Electric cars: how is take-up going in Greater Manchester and is there enough infrastructure?

Manchester World has been looking at the data as national evidence of a stark north-south divide emerges.

Electric cars have been described as part of the green transport of the future - but how is Manchester faring on introducing them to local roads?

Manchester World has taken a look at figures analysed by our sister title NationalWorld to figure out how many low-emissions vehicles are being used in Greater Manchester and how much infrastructure is available for drivers.

Statistics suggest that while the number of greener vehicles registered in the city-region is higher than average, the number of charging points is below the UK average.

Nationally evidence is emerging of a stark north-south divide when it comes to electric vehicles, with the Government being urged to invest in more infrastructure.

Transport chiefs in Greater Manchester have said they recognise a lack of infrastructure is a big barrier to the further uptake of electric vehicles and are committed to rolling out more charging points.

What do the figures for low-emission vehicles show for Greater Manchester?

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The Government data refers to ultra low emission vehicles (ULEVs), which give off less than 75g of carbon dioxide (CO2) from the exhaust for every kilometre travelled.

This includes battery electric cars, plug-in hybrids and fuel cell electric vehicles.

In Greater Manchester there were 47,736 such vehicles registered in July 2021, of which 6,040 were registered to private owners rather than being used as fleet cars.

That means 2.89% of the vehicles registered in the city-region were ULEVs.

This is higher than the UK average of 1.42%.

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However, this does not necessarily mean that all the registered vehicles are being driven on Greater Manchester’s roads.

There are a number of geographical hotspots for ULEVs where companies which rent them out as fleet cars are based.

And it has been suggested to Manchester World that there is a firm of this type in the city-region which could slightly distort the data.

What about charging infrastructure for electric cars?

This is slightly less good news for Greater Manchester.

Data sourced by the Government from the electric vehicle charging platform Zap-map showed there are 425 publicly-available charging locations in Greater Manchester.

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This gives 15 charging points per 100,000 residents.

This is below the 36.3 per 100,000 people which is the UK average.

It is also fewer than the rates of public charging locations in areas such as Merseyside, Tyne and Wear and the West Midlands,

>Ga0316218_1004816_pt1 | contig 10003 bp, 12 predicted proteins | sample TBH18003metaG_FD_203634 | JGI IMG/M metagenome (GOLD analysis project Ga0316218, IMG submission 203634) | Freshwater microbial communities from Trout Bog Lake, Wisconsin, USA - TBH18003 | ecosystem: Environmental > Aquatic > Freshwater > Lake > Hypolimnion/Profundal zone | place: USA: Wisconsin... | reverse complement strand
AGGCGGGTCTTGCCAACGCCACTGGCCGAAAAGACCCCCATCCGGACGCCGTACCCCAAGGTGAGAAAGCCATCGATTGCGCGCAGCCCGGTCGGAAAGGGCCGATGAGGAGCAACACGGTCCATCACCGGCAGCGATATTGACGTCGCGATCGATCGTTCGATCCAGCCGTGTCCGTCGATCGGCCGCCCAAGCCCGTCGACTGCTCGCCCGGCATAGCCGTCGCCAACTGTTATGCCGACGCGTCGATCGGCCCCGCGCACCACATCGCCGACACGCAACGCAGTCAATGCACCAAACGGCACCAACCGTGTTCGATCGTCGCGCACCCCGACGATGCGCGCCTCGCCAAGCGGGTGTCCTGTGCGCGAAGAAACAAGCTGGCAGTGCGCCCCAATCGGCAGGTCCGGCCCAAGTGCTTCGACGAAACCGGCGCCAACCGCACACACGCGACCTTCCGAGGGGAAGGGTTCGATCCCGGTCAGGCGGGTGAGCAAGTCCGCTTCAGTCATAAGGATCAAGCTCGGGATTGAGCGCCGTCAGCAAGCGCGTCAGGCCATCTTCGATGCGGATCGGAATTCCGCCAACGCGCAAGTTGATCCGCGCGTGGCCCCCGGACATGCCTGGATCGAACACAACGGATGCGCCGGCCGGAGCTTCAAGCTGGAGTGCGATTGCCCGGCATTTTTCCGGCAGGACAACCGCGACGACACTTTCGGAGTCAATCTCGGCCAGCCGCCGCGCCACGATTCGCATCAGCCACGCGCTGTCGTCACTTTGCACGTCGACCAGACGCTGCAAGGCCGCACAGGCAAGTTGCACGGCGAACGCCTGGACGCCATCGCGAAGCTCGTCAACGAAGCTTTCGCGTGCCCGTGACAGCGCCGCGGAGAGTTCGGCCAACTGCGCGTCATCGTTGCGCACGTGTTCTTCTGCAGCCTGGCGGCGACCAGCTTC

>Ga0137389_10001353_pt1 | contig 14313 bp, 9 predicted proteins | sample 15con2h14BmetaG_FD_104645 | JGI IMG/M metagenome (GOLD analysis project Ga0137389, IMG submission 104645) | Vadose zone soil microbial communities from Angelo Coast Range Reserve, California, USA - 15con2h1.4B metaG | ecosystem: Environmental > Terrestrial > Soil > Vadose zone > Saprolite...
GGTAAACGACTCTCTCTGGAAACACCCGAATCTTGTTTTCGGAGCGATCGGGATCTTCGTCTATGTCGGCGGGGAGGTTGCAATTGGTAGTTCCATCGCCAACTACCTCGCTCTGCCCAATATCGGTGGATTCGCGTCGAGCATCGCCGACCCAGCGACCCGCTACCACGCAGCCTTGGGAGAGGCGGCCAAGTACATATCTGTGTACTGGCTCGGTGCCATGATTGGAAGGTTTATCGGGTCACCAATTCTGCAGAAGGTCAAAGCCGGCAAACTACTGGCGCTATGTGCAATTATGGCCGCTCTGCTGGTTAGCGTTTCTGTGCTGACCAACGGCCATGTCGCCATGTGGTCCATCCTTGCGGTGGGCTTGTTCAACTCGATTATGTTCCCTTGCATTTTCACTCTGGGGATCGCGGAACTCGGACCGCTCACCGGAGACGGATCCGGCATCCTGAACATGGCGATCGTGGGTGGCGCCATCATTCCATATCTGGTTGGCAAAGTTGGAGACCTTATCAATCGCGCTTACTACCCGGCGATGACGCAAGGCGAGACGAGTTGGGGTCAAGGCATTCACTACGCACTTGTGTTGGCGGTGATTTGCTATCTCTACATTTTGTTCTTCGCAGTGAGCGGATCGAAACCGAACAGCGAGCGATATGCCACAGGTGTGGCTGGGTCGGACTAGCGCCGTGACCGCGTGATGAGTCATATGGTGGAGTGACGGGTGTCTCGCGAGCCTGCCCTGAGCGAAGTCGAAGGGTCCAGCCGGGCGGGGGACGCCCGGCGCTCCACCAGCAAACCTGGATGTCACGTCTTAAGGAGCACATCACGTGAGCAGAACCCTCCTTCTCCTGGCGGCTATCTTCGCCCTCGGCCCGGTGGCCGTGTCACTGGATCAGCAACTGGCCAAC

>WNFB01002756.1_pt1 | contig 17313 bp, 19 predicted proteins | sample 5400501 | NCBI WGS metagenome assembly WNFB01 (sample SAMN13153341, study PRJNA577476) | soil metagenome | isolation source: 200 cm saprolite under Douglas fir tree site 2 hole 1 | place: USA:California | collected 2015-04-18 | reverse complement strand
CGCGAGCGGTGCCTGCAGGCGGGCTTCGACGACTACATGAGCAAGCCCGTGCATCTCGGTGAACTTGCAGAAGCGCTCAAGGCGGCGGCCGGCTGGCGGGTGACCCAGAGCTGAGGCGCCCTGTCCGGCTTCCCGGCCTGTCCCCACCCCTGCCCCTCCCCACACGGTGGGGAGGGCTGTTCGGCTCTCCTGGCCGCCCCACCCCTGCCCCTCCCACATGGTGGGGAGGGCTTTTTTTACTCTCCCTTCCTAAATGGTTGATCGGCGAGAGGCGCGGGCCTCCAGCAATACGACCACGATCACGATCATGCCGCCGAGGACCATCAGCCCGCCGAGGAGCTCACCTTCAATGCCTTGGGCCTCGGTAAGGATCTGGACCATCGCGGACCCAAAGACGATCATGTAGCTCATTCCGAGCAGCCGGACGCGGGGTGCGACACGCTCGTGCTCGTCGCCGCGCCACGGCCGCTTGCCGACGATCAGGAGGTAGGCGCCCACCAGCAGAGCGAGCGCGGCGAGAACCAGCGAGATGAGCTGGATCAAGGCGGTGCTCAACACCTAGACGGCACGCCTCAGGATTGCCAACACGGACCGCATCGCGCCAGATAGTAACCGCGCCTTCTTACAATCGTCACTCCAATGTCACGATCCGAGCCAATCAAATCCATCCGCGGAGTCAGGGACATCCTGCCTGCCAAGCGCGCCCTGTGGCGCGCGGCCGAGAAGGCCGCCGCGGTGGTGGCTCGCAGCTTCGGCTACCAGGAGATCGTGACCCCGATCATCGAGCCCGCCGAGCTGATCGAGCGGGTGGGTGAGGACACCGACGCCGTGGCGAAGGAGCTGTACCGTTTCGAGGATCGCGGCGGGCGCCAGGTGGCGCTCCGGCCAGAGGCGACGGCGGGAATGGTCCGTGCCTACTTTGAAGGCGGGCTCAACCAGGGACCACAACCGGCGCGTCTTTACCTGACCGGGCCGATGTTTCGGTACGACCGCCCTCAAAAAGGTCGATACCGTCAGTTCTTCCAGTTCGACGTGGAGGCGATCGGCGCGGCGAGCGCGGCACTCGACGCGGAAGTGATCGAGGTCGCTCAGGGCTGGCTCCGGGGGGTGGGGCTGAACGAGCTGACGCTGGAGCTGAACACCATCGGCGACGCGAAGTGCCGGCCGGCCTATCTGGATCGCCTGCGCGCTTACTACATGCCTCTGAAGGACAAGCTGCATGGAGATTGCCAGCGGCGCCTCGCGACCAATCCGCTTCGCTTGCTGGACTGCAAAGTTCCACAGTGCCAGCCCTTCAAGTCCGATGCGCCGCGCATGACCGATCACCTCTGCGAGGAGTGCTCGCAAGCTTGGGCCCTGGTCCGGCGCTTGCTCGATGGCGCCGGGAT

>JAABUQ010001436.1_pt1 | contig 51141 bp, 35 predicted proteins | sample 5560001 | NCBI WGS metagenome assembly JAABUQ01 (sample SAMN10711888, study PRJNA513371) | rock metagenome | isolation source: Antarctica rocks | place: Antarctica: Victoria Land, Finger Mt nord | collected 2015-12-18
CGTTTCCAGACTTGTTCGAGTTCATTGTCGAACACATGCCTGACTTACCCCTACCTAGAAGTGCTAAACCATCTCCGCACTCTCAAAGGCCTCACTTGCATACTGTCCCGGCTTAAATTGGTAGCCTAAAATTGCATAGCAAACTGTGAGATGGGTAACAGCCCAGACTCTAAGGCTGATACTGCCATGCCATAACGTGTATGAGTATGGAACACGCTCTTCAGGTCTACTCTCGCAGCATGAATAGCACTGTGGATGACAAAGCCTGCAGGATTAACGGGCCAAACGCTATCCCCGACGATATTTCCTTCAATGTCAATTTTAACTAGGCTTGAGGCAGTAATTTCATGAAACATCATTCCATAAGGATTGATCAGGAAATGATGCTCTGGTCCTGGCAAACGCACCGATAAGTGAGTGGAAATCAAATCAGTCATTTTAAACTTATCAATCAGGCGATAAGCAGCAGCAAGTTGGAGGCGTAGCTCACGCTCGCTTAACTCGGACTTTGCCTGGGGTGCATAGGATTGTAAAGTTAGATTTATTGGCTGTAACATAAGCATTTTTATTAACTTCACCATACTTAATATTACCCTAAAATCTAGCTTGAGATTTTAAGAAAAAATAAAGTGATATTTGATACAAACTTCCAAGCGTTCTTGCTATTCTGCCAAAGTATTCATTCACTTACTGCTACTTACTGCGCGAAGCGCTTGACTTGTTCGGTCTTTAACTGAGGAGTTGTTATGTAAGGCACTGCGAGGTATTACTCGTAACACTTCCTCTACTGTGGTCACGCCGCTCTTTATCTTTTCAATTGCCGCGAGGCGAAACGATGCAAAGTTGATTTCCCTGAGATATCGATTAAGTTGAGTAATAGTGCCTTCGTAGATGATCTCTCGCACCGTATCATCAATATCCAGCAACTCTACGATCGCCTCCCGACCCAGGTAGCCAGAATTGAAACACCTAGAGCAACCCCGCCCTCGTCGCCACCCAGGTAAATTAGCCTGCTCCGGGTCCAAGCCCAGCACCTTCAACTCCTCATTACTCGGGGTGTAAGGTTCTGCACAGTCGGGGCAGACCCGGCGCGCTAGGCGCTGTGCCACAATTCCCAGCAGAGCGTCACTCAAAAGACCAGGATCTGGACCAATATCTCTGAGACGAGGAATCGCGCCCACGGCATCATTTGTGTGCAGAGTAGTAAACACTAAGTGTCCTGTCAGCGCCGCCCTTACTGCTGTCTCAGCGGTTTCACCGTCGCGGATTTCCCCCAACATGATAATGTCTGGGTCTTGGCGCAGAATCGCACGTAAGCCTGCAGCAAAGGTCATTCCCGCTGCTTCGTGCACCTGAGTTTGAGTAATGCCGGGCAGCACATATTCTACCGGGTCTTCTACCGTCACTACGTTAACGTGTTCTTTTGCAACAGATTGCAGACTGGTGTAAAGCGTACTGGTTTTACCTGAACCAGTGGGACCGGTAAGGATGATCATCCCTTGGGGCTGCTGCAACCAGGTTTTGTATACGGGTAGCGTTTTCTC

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And It is way below how much public infrastructure there is for electric vehicles in the capital city.

The data shows there are more than 4,700 public charging points for electric cars in Inner London, and a further 2,749 in Outer London.

What have transport bosses said?

Transport for Greater Manchester (TfGM) said it recognises the importance of infrastructure for electric vehicles and has ambitious plans to roll out more charging points across the city-region.

A spokesperson for TfGM said: “Supporting the switch to electric vehicles (EVs) is a crucial part of Greater Manchester’s ambition to be carbon-neutral by 2038.

“Access to charging infrastructure is one of the critical barriers for residents and businesses to adopting EVs, however, our recently approved Electric Vehicle Charging Infrastructure Strategy sets out a clear expansion plan to accelerate the roll out of charging points across the city-region.

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“The demand for EV charging infrastructure is even more pressing, given the Government’s commitment to phasing out the sale of new petrol and diesel vehicles by 2030.

“With interest and investment from the private sector increasing, TfGM and GM authorities are committed to supporting and strengthening this activity, with additional public EV charging points opening each month.

“There are now around 391 charge points providing around 750 connectors across Greater Manchester and we’re committed to collaborating and working with the commercial and private sector to enable more people to transition to cleaner, less polluting vehicles.”

What has been said nationally?

With world leaders under immense pressure to step up climate action to tackle dangerous global warming at the COP26 summit, pressure groups have called on the Government to make urgent investments in Britain’s green transport infrastructure.

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The IPPR North think-tank said this would “unlock economic opportunity and help close the UK’s stark region divides”.

The Department for Transport said local councils have a “crucial role to play” to encourage uptake of the vehicles.

And Labour accused ministers of creating a postcode lottery through a “laissez faire” approach to charging infrastructure.